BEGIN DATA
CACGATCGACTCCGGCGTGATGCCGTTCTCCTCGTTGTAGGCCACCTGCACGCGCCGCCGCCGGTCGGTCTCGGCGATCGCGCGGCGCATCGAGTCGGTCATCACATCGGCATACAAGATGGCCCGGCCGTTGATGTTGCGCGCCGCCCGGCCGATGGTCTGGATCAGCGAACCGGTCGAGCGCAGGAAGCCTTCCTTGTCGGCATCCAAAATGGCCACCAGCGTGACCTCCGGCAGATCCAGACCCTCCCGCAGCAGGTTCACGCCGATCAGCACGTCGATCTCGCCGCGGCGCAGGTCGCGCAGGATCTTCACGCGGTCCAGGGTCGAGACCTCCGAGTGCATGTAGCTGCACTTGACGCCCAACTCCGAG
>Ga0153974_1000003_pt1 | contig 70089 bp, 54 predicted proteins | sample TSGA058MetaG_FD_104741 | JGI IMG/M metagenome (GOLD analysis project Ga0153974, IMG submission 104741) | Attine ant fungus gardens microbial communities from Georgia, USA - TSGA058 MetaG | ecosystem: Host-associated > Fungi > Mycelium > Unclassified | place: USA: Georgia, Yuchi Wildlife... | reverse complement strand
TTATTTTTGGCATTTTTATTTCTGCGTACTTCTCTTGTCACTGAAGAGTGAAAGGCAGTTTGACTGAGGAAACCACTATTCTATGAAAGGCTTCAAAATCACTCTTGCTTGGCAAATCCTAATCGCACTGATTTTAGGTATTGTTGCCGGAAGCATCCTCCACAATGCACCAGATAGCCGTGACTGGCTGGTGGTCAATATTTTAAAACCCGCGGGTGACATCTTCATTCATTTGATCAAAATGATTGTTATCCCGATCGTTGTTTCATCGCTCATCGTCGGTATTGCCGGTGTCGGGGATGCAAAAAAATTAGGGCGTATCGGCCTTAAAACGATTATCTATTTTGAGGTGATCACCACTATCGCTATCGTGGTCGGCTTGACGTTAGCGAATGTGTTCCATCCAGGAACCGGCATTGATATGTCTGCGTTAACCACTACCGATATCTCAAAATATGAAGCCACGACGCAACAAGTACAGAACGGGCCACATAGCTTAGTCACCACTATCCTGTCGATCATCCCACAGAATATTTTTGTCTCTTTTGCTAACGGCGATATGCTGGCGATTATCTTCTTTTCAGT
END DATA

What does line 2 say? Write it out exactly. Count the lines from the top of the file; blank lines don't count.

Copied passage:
>Ga0153974_1000003_pt1 | contig 70089 bp, 54 predicted proteins | sample TSGA058MetaG_FD_104741 | JGI IMG/M metagenome (GOLD analysis project Ga0153974, IMG submission 104741) | Attine ant fungus gardens microbial communities from Georgia, USA - TSGA058 MetaG | ecosystem: Host-associated > Fungi > Mycelium > Unclassified | place: USA: Georgia, Yuchi Wildlife... | reverse complement strand